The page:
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  • Health and Disability Gaps in Political Engagement: A Short Review

    Mikko Mattila

    Chapter from the book: Besley T. & Bucelli I. 2022. Wellbeing: Alternative Policy Perspectives.

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    This review presents a short overview of the current state of research in the field of health, disability, and political engagement. I focus on the individual-level relationship between health and political behaviour or political attitudes. Most of the existing studies have analysed the effects of health or disability on electoral turnout, and almost all of these studies have found a negative association between poor health, disability, and turnout. The relationships between health and other forms of political participation are more complex; poor health and disability can actually promote certain types of participation (e.g., signing petitions or participation in social media). However, studies of political attitudes show that poor health and disability are connected to lower levels of trust and external political efficacy and that this disengagement may even lead, for example, to increased support for right-wing populist parties. In general, political actors and researchers need to be encouraged to implement new, more inclusive solutions to bridge the health and disability gaps in political engagement.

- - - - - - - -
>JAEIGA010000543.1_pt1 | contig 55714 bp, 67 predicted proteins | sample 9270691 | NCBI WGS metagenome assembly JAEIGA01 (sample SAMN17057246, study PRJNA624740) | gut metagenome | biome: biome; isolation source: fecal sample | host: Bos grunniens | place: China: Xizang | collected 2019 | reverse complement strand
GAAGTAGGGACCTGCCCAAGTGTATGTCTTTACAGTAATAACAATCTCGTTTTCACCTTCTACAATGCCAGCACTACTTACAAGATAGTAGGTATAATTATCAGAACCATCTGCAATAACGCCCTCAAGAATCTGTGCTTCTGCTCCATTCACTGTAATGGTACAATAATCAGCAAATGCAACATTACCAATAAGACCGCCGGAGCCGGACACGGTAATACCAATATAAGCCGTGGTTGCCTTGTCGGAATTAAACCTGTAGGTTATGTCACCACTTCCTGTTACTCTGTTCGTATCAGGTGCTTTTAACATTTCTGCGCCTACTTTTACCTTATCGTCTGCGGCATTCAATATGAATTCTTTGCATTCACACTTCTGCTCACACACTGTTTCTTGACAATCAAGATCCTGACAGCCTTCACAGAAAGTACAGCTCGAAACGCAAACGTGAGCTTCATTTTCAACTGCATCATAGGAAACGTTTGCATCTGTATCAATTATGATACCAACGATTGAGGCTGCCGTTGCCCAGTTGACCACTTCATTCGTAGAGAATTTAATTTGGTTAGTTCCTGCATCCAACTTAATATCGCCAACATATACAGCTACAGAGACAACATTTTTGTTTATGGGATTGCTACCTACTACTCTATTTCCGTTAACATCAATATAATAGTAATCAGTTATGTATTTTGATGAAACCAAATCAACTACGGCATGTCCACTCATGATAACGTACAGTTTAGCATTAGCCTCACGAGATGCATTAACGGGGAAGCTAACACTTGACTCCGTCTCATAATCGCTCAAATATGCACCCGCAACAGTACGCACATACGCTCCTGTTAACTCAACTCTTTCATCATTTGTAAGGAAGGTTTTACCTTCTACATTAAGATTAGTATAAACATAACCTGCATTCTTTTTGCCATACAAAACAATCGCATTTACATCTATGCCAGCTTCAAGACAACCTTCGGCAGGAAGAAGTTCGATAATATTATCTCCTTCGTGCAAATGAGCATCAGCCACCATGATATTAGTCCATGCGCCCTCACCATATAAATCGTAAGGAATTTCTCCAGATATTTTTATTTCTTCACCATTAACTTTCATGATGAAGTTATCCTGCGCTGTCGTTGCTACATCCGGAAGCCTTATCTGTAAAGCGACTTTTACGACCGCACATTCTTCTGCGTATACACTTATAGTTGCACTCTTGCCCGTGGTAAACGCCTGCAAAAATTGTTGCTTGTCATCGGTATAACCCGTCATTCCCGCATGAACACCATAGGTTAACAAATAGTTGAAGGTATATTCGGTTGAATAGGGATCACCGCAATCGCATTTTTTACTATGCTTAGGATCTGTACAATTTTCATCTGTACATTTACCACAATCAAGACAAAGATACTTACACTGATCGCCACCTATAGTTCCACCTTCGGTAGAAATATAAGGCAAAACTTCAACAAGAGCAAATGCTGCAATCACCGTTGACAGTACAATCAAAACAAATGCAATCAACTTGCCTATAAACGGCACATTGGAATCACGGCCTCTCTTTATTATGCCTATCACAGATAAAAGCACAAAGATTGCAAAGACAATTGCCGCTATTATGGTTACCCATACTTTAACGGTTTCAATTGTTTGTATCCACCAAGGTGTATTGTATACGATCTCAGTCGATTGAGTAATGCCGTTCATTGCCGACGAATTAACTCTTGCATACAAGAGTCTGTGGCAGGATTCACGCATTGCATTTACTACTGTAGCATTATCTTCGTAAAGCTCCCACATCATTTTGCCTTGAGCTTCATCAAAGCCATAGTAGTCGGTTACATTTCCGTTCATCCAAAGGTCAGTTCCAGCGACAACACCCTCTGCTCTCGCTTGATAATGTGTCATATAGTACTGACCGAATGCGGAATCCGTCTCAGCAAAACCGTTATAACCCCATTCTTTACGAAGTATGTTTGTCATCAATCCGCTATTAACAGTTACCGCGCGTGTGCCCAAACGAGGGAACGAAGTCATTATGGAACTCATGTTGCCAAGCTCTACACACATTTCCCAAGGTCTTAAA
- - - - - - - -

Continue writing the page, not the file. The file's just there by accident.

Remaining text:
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    Mattila, M. 2022. Health and Disability Gaps in Political Engagement: A Short Review. In: Besley T. & Bucelli I (eds.), Wellbeing. London: LSE Press. DOI: https://doi.org/10.31389/lsepress.well.i

    This is an Open Access chapter distributed under the terms of the Creative Commons Attribution 4.0 license (unless stated otherwise), which permits unrestricted use, distribution and reproduction in any medium, provided the original work is properly cited. Copyright is retained by the author(s).

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    Published on Aug. 30, 2022